16 Aug

by Christina Seymour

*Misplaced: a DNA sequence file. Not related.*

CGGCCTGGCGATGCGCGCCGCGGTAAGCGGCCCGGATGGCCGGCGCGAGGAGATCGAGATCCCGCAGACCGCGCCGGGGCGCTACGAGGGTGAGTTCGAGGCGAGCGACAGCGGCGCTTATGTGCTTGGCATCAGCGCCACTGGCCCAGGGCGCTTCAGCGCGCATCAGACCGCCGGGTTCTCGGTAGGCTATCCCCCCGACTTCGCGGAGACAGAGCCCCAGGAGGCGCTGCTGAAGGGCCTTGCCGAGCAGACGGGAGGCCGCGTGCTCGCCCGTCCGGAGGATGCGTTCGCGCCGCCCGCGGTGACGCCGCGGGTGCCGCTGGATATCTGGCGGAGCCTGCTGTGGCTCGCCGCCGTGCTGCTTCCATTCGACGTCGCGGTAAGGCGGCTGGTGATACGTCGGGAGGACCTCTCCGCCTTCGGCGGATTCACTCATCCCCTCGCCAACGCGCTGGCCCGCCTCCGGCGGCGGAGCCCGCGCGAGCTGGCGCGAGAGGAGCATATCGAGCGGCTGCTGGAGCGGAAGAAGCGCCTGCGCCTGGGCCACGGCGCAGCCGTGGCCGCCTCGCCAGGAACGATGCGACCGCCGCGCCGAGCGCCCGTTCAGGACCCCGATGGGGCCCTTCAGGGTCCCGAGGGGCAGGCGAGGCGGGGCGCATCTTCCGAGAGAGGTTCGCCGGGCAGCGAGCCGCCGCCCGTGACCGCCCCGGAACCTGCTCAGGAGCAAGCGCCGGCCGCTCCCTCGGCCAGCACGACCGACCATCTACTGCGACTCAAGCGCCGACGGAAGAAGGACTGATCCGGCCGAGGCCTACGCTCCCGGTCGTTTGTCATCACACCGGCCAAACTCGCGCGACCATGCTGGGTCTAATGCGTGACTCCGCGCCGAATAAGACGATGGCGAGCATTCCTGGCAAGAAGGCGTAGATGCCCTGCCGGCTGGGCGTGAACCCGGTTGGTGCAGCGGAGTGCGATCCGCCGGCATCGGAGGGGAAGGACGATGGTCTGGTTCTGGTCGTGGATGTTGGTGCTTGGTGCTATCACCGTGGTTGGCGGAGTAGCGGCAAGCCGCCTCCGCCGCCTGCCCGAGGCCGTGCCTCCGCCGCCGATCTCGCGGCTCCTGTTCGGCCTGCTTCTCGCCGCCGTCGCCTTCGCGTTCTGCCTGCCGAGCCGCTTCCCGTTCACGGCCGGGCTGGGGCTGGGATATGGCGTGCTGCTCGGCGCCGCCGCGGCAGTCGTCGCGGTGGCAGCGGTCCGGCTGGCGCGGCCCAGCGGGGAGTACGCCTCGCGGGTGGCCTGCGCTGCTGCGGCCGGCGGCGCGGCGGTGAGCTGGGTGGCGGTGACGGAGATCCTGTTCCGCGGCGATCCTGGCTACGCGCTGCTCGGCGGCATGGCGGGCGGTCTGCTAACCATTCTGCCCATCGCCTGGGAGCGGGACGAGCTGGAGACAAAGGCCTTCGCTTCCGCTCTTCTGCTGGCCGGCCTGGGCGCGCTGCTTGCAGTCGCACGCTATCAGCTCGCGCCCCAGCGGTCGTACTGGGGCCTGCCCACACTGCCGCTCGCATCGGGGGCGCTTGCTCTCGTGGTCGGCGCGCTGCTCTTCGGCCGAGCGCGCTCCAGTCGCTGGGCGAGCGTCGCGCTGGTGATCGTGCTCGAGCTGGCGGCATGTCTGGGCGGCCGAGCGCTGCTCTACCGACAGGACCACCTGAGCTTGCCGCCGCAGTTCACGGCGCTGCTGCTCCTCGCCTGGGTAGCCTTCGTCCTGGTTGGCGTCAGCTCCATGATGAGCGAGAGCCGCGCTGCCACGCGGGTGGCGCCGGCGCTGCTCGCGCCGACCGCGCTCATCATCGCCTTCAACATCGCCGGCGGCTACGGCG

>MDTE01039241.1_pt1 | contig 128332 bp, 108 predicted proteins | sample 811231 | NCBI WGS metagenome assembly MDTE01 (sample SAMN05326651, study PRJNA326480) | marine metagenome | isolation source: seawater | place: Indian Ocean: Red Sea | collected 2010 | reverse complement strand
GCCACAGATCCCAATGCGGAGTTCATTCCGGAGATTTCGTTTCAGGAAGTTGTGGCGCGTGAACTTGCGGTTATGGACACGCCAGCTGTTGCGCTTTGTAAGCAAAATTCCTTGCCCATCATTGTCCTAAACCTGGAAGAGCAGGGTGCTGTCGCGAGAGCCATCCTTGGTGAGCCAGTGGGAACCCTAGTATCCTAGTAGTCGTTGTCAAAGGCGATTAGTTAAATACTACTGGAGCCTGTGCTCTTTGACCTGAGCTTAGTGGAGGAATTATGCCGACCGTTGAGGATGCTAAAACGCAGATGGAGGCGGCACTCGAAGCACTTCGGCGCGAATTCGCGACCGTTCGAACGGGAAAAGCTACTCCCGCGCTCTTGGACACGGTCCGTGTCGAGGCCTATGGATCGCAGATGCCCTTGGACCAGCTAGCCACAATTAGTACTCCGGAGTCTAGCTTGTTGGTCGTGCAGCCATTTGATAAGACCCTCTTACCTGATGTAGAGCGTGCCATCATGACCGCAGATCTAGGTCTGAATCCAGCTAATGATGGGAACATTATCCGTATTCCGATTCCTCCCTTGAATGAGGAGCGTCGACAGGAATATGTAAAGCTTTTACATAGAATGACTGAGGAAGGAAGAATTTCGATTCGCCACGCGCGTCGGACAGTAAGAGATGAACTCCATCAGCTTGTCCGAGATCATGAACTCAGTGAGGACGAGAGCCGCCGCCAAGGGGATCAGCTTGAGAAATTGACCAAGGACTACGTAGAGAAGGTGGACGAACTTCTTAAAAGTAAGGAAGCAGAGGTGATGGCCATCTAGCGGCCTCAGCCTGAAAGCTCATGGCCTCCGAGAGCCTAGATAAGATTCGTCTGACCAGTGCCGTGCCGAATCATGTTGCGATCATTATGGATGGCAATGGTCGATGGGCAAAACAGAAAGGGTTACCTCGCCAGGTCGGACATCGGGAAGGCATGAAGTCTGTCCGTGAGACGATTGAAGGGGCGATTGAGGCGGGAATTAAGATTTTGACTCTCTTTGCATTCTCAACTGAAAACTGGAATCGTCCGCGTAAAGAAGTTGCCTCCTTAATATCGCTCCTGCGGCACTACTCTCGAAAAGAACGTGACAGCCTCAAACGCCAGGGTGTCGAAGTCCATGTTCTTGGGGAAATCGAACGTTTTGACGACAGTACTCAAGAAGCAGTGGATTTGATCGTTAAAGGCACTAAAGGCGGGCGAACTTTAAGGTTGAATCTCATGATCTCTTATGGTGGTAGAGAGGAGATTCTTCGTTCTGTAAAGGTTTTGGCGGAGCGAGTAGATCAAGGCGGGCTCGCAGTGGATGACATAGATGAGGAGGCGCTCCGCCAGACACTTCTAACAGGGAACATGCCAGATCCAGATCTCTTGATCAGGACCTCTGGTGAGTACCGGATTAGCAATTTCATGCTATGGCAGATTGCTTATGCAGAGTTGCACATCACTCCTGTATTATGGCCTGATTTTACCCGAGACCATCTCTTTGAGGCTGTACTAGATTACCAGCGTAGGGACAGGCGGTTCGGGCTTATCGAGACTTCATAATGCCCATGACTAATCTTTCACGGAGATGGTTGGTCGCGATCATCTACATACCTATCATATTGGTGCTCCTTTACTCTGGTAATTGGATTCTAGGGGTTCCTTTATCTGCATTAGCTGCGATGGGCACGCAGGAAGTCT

What makes Laura Kasischke’s poems mesmerizing is not just the artful juxtaposition of snapshots from daily life like “Also snow. And the sky, of course, the color | of gently stirred winter soup” with imagined moments like ”. . . while one | of the earthworm’s hearts, deep in the ground | fills up the rest of the landscape with longing,” but also their quiet resonance: “The inaudible thumping insisting without believing | one is enough is enough is enough.” Each poem in Space, In Chains feels like watching a bird’s eye camera view that continues panning out until the present time becomes distortedly glorious because present looks like so many different things. It’s not surprising that Kasischke’s work comes in movie form, too: indulge in the Vadim Perelman movie based on her novel The Life before Her Eyes.

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